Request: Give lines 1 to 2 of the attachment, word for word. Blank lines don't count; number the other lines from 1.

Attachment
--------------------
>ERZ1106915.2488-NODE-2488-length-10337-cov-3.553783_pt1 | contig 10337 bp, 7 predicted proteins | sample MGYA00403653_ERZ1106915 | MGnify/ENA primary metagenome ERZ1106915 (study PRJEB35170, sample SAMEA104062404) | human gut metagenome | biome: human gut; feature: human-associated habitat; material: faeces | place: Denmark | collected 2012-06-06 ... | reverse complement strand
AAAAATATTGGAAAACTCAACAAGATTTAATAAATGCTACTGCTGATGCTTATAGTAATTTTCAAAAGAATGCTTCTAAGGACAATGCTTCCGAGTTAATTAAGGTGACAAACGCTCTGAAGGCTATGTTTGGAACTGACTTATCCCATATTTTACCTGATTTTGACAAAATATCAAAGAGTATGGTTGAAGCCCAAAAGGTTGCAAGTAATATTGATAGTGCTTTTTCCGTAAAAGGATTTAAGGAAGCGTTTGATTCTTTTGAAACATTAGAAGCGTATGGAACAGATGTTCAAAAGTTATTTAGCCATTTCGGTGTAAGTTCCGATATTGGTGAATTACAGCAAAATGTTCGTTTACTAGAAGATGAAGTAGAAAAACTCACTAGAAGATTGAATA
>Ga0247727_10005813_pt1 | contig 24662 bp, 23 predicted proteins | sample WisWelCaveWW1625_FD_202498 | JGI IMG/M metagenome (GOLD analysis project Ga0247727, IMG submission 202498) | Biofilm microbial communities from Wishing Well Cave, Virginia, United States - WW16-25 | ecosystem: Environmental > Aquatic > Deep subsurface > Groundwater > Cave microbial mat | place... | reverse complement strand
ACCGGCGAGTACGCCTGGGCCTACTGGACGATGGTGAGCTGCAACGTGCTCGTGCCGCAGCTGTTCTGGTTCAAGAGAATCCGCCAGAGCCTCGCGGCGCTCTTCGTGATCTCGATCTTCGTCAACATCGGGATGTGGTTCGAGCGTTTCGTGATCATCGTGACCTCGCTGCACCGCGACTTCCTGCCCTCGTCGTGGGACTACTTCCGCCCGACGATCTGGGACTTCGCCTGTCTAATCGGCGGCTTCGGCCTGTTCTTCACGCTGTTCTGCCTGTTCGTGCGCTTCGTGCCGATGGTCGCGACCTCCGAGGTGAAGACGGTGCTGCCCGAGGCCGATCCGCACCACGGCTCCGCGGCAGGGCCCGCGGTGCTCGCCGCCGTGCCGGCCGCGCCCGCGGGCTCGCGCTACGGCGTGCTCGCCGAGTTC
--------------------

>ERZ1106915.2488-NODE-2488-length-10337-cov-3.553783_pt1 | contig 10337 bp, 7 predicted proteins | sample MGYA00403653_ERZ1106915 | MGnify/ENA primary metagenome ERZ1106915 (study PRJEB35170, sample SAMEA104062404) | human gut metagenome | biome: human gut; feature: human-associated habitat; material: faeces | place: Denmark | collected 2012-06-06 ... | reverse complement strand
AAAAATATTGGAAAACTCAACAAGATTTAATAAATGCTACTGCTGATGCTTATAGTAATTTTCAAAAGAATGCTTCTAAGGACAATGCTTCCGAGTTAATTAAGGTGACAAACGCTCTGAAGGCTATGTTTGGAACTGACTTATCCCATATTTTACCTGATTTTGACAAAATATCAAAGAGTATGGTTGAAGCCCAAAAGGTTGCAAGTAATATTGATAGTGCTTTTTCCGTAAAAGGATTTAAGGAAGCGTTTGATTCTTTTGAAACATTAGAAGCGTATGGAACAGATGTTCAAAAGTTATTTAGCCATTTCGGTGTAAGTTCCGATATTGGTGAATTACAGCAAAATGTTCGTTTACTAGAAGATGAAGTAGAAAAACTCACTAGAAGATTGAATA